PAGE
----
We saw situations where inherited funds were in foreign accounts because they were still being managed by the family's advisors in their home country. Even though taxes were paid in the foreign country, U.S. reporting of worldwide income was still mandatory. In several situations we calculated that U.S. taxes due were minor, especially after factoring in the foreign tax credit that would offset the U.S. tax liability. However, the 20% FBAR penalty results in a huge penalty when compared to how the Service administered the voluntary disclosure program in the past. In past years, the FBAR penalties would generally be limited to $10,000 per account per year.

There are two reasons that noncriminal taxpayers might have considered processing through the program:

  1. Penalties. While not explicitly stated by the IRS, as a general policy, the Service could impose the maximum FBAR nonreporting penalty of 50% across the board on those offending taxpayers not in the program.
  2. Fear. Unfortunately, many advisors became too enthusiastic that their client's name was going to appear on "the list", referring to the list of U.S. persons with accounts in Swiss Banks. It almost felt like McCarthy era references to Americans on a list.

We heard comments from advisors such as:

  • "The IRS has a list of every U.S. person with a Swiss Account."
  • "If you're on the list, you're toast if you don't sign up for the amnesty program."
  • "If you don't agree to allow the Swiss Bank to turn over your tax information to the IRS, for sure, you'll be charged with criminal tax evasion."

Taxpayers intimidated by such comments like the above were eager to throw themselves under the bus. After all the hoopla, the Swiss banks, the Swiss Government and the IRS are still waging war in the courts over providing the list of U.S. persons with Swiss accounts.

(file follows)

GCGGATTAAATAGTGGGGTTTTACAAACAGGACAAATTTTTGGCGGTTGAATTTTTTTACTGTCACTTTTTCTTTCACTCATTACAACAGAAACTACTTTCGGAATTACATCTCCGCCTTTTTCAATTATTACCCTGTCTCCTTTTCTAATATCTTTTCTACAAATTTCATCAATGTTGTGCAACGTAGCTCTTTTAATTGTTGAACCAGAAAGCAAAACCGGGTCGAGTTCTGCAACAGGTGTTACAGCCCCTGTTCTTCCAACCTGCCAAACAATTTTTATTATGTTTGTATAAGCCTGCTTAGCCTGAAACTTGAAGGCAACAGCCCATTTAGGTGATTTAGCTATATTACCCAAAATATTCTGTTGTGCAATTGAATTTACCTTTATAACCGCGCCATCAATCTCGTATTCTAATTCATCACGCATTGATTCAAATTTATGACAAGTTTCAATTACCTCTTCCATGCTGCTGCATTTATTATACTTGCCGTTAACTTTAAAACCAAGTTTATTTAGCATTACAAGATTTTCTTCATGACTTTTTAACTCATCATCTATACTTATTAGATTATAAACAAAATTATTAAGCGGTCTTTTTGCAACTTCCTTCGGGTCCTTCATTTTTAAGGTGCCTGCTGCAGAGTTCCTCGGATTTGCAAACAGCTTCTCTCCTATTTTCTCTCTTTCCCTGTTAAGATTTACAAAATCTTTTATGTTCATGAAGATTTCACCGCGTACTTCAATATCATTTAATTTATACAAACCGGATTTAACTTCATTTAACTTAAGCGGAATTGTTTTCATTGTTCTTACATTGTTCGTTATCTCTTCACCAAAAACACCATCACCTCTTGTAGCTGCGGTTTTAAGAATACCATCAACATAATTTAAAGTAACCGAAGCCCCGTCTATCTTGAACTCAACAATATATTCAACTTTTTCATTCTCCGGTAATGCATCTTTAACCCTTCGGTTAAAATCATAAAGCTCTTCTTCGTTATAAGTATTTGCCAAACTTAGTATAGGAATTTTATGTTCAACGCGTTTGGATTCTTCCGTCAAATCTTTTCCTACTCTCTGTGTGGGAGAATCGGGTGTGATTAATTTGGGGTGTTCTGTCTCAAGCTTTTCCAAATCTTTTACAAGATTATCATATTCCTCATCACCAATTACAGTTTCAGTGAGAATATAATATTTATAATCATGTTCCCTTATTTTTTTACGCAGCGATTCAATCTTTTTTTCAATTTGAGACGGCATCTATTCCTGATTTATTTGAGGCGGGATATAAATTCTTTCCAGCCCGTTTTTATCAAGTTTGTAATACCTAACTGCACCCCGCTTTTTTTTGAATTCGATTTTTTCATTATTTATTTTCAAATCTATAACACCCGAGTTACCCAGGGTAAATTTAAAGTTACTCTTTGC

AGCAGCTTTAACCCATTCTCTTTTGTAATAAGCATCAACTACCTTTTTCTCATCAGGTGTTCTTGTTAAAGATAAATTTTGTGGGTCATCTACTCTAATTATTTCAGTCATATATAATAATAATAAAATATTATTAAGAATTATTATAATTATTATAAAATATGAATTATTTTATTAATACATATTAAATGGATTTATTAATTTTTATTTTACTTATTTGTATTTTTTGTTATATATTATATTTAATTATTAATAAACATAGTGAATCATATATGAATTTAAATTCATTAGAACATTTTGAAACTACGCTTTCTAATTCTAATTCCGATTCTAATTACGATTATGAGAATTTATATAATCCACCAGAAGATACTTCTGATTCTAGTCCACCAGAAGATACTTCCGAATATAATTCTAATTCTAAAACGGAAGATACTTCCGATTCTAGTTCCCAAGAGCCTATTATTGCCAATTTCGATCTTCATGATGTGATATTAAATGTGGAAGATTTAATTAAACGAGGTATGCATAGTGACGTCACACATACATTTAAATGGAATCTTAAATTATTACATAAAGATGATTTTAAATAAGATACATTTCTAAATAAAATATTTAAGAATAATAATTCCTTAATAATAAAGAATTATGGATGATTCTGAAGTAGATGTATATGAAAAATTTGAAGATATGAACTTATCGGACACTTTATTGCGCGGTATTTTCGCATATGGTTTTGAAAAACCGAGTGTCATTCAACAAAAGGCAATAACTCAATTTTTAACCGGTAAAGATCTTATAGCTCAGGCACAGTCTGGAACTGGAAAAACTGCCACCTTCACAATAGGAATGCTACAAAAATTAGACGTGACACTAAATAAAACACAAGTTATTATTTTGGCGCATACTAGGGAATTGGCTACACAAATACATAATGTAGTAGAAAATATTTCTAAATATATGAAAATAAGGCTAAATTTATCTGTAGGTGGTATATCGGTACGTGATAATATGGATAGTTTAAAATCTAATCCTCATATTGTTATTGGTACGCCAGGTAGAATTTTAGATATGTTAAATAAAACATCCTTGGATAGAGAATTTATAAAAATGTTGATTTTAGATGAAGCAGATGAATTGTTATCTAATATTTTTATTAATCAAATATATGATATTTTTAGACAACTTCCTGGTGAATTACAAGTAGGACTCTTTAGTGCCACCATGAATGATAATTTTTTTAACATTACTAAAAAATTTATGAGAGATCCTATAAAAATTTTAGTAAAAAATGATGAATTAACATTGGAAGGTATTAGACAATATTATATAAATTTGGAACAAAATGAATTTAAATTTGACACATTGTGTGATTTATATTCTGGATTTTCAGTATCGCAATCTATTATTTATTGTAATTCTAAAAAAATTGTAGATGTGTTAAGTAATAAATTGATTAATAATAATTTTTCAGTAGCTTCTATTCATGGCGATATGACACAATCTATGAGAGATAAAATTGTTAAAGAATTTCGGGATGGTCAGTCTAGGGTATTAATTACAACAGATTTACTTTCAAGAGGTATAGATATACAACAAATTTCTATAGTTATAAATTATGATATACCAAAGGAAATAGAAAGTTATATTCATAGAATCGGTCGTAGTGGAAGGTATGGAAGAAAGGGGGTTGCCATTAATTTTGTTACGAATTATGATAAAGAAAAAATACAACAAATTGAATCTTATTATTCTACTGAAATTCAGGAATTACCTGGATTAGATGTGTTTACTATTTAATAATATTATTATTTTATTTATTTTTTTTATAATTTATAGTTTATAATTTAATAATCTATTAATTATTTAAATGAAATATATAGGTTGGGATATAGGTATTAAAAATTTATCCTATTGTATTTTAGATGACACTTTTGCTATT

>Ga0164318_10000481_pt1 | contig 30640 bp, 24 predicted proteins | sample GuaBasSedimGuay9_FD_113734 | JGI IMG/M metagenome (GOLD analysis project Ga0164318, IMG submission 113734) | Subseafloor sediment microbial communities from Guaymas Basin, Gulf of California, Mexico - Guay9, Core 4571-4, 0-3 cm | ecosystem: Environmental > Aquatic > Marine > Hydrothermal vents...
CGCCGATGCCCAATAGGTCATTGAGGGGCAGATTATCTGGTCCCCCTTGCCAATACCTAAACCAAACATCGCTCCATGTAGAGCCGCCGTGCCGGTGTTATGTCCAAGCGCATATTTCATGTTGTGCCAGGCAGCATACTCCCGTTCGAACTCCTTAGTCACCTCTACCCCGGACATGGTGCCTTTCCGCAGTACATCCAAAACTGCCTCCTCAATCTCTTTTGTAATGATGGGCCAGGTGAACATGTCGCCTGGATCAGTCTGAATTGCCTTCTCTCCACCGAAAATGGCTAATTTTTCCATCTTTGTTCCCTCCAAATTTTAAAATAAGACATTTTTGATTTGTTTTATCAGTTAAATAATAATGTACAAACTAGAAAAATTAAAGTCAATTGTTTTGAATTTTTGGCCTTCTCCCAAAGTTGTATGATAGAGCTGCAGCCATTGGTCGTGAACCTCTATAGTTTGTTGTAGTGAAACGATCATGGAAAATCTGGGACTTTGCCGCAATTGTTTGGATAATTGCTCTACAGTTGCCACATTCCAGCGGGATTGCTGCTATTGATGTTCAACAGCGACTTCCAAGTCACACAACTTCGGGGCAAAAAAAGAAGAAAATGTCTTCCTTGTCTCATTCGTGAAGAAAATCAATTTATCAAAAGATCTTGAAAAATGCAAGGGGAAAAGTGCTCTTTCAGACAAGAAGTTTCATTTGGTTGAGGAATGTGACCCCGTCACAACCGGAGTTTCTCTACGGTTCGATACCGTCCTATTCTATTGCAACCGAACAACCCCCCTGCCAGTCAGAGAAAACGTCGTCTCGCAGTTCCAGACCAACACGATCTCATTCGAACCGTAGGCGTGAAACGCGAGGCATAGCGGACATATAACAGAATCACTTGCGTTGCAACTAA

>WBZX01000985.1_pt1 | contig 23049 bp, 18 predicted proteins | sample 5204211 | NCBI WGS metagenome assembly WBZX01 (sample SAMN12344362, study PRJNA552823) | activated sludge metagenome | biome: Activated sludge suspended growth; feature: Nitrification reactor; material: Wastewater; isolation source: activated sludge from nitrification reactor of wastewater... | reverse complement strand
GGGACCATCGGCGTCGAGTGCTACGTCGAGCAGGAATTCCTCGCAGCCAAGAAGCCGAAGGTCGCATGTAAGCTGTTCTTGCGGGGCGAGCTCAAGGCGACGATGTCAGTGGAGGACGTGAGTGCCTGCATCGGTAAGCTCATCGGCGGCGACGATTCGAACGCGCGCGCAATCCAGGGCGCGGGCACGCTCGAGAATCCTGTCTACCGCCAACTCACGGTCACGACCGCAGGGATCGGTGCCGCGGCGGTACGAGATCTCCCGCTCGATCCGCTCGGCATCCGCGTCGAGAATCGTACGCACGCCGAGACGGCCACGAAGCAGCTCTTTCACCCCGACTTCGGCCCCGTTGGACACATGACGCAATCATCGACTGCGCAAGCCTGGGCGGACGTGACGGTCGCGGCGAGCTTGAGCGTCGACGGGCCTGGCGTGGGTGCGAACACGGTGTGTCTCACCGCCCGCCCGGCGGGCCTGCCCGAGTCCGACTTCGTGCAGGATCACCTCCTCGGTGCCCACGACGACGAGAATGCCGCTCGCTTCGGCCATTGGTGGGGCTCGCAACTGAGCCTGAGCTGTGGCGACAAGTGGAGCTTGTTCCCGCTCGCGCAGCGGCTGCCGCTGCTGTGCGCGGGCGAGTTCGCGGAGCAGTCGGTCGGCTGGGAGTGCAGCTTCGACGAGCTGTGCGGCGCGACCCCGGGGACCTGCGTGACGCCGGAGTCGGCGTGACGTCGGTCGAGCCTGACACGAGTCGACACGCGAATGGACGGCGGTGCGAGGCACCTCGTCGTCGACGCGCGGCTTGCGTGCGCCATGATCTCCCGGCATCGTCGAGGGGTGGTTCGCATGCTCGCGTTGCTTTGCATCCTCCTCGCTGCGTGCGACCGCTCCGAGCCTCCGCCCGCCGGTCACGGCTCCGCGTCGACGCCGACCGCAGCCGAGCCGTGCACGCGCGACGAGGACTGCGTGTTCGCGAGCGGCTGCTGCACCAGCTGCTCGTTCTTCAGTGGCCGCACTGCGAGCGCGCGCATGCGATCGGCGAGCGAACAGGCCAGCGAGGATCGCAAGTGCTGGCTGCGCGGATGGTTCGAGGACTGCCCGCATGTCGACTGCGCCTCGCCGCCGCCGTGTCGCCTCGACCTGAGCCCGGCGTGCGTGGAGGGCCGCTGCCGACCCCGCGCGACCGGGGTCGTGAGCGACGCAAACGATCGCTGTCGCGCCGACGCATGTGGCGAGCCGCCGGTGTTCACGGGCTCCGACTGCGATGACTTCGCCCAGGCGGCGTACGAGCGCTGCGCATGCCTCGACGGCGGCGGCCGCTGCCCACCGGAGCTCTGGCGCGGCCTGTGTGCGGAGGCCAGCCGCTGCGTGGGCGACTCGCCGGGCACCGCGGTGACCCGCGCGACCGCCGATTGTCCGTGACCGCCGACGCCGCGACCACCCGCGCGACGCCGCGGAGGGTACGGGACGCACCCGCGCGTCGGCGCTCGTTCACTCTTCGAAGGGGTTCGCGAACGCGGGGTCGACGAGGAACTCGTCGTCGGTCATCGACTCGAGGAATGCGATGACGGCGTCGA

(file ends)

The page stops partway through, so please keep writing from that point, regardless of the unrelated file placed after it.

For taxpayers that signed up for the voluntary disclosure process, they're fully committed, and in a queue of sorts like waiting at the DMV for their number to come up. We've had discussions with the IRS about the timeline to process these cases. Not many have been processed to date, so we can't offer any real certainty on this point.

For taxpayers that did not sign up for the program last year, they still face the question of how best to proceed. The following comments address this issue. There is a difference in whether the unreported income is in a Swiss Bank or not.

If you have unreported income in a non-Swiss institution and have not filed the necessary information on Treasury Form TD 90-22.1, the following considerations need to be reviewed with your advisor:

  • Income tax considerations: If you amend your return to report such income, you will owe the additional tax. Interest and penalties will be assessed.
  • Statute of limitations: In general, there is a three year statute from the time of the initial return filing in which the IRS can initiate an audit. If more than 25% of gross income is unreported in your return, the statute is extended for an additional three years.